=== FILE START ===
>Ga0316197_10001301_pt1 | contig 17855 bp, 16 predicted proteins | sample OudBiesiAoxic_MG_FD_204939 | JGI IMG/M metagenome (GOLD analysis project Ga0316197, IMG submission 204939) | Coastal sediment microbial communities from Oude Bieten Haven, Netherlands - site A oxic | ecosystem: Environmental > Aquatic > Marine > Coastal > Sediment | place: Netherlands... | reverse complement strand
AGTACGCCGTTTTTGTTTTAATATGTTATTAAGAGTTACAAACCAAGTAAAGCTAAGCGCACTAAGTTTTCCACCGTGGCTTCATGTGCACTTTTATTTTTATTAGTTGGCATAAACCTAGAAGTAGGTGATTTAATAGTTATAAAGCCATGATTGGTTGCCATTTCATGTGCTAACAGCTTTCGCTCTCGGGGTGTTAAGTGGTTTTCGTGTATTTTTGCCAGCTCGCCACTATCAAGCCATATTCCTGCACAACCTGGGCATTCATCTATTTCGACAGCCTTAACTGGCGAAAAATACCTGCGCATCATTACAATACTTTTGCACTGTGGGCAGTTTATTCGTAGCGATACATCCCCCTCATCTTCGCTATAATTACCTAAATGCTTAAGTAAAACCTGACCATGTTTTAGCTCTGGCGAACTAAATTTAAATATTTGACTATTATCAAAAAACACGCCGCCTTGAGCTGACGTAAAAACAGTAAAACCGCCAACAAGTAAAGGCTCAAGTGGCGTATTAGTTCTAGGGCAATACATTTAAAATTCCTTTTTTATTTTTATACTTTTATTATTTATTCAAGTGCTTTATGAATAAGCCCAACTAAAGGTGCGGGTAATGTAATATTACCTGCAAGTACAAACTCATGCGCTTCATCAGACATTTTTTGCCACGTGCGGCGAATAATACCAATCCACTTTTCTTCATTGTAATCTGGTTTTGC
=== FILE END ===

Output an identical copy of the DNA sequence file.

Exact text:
>Ga0316197_10001301_pt1 | contig 17855 bp, 16 predicted proteins | sample OudBiesiAoxic_MG_FD_204939 | JGI IMG/M metagenome (GOLD analysis project Ga0316197, IMG submission 204939) | Coastal sediment microbial communities from Oude Bieten Haven, Netherlands - site A oxic | ecosystem: Environmental > Aquatic > Marine > Coastal > Sediment | place: Netherlands... | reverse complement strand
AGTACGCCGTTTTTGTTTTAATATGTTATTAAGAGTTACAAACCAAGTAAAGCTAAGCGCACTAAGTTTTCCACCGTGGCTTCATGTGCACTTTTATTTTTATTAGTTGGCATAAACCTAGAAGTAGGTGATTTAATAGTTATAAAGCCATGATTGGTTGCCATTTCATGTGCTAACAGCTTTCGCTCTCGGGGTGTTAAGTGGTTTTCGTGTATTTTTGCCAGCTCGCCACTATCAAGCCATATTCCTGCACAACCTGGGCATTCATCTATTTCGACAGCCTTAACTGGCGAAAAATACCTGCGCATCATTACAATACTTTTGCACTGTGGGCAGTTTATTCGTAGCGATACATCCCCCTCATCTTCGCTATAATTACCTAAATGCTTAAGTAAAACCTGACCATGTTTTAGCTCTGGCGAACTAAATTTAAATATTTGACTATTATCAAAAAACACGCCGCCTTGAGCTGACGTAAAAACAGTAAAACCGCCAACAAGTAAAGGCTCAAGTGGCGTATTAGTTCTAGGGCAATACATTTAAAATTCCTTTTTTATTTTTATACTTTTATTATTTATTCAAGTGCTTTATGAATAAGCCCAACTAAAGGTGCGGGTAATGTAATATTACCTGCAAGTACAAACTCATGCGCTTCATCAGACATTTTTTGCCACGTGCGGCGAATAATACCAATCCACTTTTCTTCATTGTAATCTGGTTTTGC